To quote from my article “Another Reko Diq Scandal?” of July 10, 2014, “Controversially appointed Vice Chairman Balochistan Investment Board (BIB), one of Arsalan’s (former Chief Justice Iftikhar Muhammad Chaudhry’s son) first (and probably only) acts was announcing the multi-billion dollar Reko Diq gold mines would be awarded to the highest bidder through an open global tender to be floated. Jan Buledi, official spokesperson of the Balochistan government, tactically admitted, “the Balochistan Govt, acting on advice from the Federal Govt, was trying to reach an out-of-court settlement with the TCC as they would not be able to bear the financial losses in case a financial penalty is inflicted by the International Court of Arbitration”. Revealingly, Jan Buledi added, “I think it will be unfair to prevent TCC from participating in the bidding for a licence”. Credible sources recently reported that the former CJ planned to establish a “consultancy office”. Sheer coincidence that the legal lacunae was created in the first place on Jan 7, 2013 when a 3-member SC bench headed by Arsalan’s father declared the agreement of July 20, 1993 between the Balochistan Govt and TCC void and in conflict with Pakistan laws. Attracting widespread criticism across the broad spectrum, Arsalan was asked to resign within twelve days into this controversy. Democracy was seen at its best when National Party’s Hasil Khan Bizenjo and the upright and honest Balochistan Chief Minister Abdul Malik candidly admitted that the appointment made at the request of Arsalan’s father (in absolute contradiction to Arsalan’s assertion that his father knew nothing about it) was a gross mistake. Defending Arsalan’s appointment despite his having no conceivable expertise or experience in attracting foreign investment, PML(N) stalwart Mushahidullah spilled the beans touting this as a “reward” for Iftikhar Chaudhry’s “many services to the nation”. To the nation or PML (N)? Arsalan is not new to controversy reflecting negatively on his father. The former CJ was accused of getting him into medical school despite insufficient grades, and then rapid promotion in his first government assignment. Arsalan ultimately abandoned medicine and started his own telecommunication business, reportedly doing extremely well in “the operation management and maintenance of the network of the telecom side.” Coincidence and/or prima-facie evidence notwithstanding, Arsalan’s Federally-inspired appointment was very “Reko Diq-specific.” Why?“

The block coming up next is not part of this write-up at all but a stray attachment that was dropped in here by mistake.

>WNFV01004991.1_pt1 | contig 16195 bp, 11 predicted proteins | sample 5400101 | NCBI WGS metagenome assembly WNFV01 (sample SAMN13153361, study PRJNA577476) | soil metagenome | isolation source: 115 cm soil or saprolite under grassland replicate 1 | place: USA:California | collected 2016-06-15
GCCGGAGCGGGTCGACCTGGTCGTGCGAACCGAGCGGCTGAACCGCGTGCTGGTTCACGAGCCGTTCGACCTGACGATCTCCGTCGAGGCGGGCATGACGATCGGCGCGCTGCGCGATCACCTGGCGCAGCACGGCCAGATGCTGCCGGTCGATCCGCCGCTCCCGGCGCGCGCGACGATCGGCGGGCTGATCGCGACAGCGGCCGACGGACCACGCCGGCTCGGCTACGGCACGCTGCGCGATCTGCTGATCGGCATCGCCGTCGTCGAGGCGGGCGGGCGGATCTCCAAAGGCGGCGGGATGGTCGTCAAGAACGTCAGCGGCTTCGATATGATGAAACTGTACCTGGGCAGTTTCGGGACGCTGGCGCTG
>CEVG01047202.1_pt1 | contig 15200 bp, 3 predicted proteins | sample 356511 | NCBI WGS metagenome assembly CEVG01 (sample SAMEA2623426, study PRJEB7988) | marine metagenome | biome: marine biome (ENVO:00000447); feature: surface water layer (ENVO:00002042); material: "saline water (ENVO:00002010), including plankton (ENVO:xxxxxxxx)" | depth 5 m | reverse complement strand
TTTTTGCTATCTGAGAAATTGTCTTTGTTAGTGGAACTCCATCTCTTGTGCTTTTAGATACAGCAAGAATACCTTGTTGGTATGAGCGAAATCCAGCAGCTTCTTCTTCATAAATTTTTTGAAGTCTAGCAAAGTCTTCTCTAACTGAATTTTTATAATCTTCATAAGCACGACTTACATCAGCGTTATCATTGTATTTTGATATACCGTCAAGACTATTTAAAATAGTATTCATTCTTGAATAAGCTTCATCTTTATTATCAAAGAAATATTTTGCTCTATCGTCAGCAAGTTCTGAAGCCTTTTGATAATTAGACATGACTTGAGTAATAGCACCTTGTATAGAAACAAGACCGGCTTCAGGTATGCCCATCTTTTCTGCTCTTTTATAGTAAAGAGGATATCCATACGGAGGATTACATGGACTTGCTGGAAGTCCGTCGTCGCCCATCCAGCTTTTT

What are the lessons to be learned and applied to future conduct? The first thing to nail down is that the contract as it stands is not worth executing especially after the recent verdict. That means that all offers of TCC to be ‘open to negotiations’ have to be taken with a pinch of salt. The only real option from Pakistan’s point of view is a fundamental revision of the contract. But that is not in the interest of TCC. If they wanted that it could have been done long ago in an out-of-court settlement. So for all practical purposes TCC would be probably out – safe only some much unexpected turning on their side. That means Pakistan has to look for alternative investors who could do the deal on more equitable conditions and with whom the payment of the fine could somehow be adjusted. One hopes that the GOP has already started this process and if not its high time to do it. There are very knowledgeable contenders in the mining field and while all will want to make money – and rightly so- there should be a balance in earnings for both sides. China with its already stated interest in Balochistan development could be one option; Russia could be another. There may be still other options around but Reko Diq is not like any other business deal; it should imply a recorded well-intended interest in Pakistani development by the contender.